I don't have nice things. Not like I used to. I don't wear nice clothes anymore. I don't travel to exotic locations 3 times a year anymore. I don't have expensive makeup or beauty products. My home is furnished with washable, stain proof fabrics. My BMW has been traded in for a Renault Megane.
No, I have a husband, 2 children, a cat and a dog all of which are capable of leaving a trail of destruction longer and wider than an Oklahoma tornado. My sofa has been peed on, pooped on, drawn on, spilt on, vomited on and generally destroyed. My clothes have suffered a similar fate. My husband (with all the best intentions in the world) has washed my cashmere and wool sweaters on hot. Then tumble dried them. My dog has eaten all of the wood trim and cupboards in the kitchen. My carpets need to be fumigated. My cat has scratched and pulled at the edges. My son ran a key down the side of my car over and over before we caught him "drawing a picture". My daughter has decorated the walls with the marking of crayons and markers, using only the non-water soluble ones. I have just let all of this wash over me. But I just about burst this morning.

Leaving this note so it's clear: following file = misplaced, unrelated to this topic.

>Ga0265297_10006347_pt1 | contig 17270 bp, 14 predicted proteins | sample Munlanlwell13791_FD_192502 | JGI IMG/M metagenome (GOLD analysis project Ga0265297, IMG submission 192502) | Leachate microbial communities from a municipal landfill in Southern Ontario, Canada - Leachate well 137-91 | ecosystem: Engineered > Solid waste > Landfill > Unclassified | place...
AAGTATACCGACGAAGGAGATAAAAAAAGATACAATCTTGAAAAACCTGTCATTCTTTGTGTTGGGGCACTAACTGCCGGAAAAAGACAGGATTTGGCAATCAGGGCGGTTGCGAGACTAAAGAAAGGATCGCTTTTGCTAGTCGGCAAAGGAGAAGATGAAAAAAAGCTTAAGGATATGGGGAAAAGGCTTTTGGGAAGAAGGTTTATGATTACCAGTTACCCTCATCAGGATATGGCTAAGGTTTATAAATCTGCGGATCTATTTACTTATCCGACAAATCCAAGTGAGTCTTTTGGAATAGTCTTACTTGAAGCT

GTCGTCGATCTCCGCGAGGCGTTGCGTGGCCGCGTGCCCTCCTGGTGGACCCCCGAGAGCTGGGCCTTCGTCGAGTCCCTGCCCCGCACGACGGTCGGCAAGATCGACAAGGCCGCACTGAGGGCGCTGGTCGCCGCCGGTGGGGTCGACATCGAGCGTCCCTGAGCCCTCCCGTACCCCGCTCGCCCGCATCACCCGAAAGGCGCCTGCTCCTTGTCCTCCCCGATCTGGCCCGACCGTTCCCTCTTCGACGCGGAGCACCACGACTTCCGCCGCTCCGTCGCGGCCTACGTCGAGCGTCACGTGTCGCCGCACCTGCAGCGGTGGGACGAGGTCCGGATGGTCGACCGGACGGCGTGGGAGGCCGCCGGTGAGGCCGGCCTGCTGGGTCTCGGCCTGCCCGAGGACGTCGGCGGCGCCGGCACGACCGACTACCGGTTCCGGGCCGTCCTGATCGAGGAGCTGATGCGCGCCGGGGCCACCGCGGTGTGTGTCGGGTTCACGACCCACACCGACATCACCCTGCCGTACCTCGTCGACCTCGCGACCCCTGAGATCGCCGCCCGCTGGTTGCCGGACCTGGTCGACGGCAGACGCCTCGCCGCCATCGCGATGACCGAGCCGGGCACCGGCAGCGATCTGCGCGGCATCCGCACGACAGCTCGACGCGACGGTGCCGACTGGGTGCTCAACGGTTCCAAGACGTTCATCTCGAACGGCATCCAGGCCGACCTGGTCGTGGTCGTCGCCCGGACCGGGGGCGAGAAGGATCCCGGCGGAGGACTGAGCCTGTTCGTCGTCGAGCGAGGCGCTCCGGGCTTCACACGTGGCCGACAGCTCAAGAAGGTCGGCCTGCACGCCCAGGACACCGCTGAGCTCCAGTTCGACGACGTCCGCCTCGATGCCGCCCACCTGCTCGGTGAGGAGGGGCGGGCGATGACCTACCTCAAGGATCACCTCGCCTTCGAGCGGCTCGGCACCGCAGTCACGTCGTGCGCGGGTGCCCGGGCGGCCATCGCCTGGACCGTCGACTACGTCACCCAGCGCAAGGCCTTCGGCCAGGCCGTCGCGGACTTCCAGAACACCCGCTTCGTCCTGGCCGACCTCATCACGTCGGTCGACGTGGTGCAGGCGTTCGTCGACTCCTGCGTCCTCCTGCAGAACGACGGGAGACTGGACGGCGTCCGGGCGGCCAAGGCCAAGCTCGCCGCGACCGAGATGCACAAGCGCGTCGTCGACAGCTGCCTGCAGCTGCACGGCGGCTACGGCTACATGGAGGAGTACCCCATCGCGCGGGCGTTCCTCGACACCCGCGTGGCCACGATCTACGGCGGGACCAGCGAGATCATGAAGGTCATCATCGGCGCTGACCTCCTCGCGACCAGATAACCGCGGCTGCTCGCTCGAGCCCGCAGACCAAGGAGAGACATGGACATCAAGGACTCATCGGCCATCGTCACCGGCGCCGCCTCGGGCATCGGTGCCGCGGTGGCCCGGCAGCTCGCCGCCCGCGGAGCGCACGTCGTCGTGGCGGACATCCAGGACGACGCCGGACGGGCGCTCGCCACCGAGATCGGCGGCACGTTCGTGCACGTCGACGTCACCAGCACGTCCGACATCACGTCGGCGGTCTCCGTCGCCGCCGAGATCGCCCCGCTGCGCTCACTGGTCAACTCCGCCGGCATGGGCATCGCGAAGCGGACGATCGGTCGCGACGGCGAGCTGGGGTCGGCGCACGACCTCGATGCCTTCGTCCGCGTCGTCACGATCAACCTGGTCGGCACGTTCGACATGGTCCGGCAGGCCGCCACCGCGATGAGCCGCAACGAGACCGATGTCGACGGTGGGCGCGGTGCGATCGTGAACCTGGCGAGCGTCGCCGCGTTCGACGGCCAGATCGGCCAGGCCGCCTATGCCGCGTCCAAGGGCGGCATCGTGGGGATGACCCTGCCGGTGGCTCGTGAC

I am on occasion given nice things. One thing in particular was a gift from my brother-in-law, Matthew for Christmas 2005. It was the Nigel Slater Kitchen Diaries. This is a beautiful cookbook. Beautiful to touch, beautiful to look at, beautiful to cook from. It is organised by day, month, season using ingredients that are fresh at that time of year and whatever is in the cupboard. It doesn't have a lot of fancy recipes that you struggle to find the ingredients for. I usually have what I need in the pantry. The recipes are easy, don't take long and taste scrumptious! I've yet to make one I didn't just love. And that goes for the children as well - not an easy audience.
This one last bastion of "nice thing" was destroyed this morning by my dog. Now you might think, "Don't get so upset, just go get yourself another book". But a cookbook that has lived with you collects that living. Like my grandmother, I make notes and notations about the recipes right on the pages: what worked, what didn't alterations to the measurements, who loved it, who came to dinner and ate it. It collects stains. There is one recipe for Pommes Dauphinoise (in another cookbook, thank God!) that has been made over and over and over and over. The page shows this: the plops of butter, the spills of cream, the stains of potatoes. The dog ate the book!
I remember visiting my sister and her family once. Her dogs destroyed one pair of my shoes and ate the top layer of my wedding cake. I had convinced myself that my dog wouldn't do this. Who was I kidding?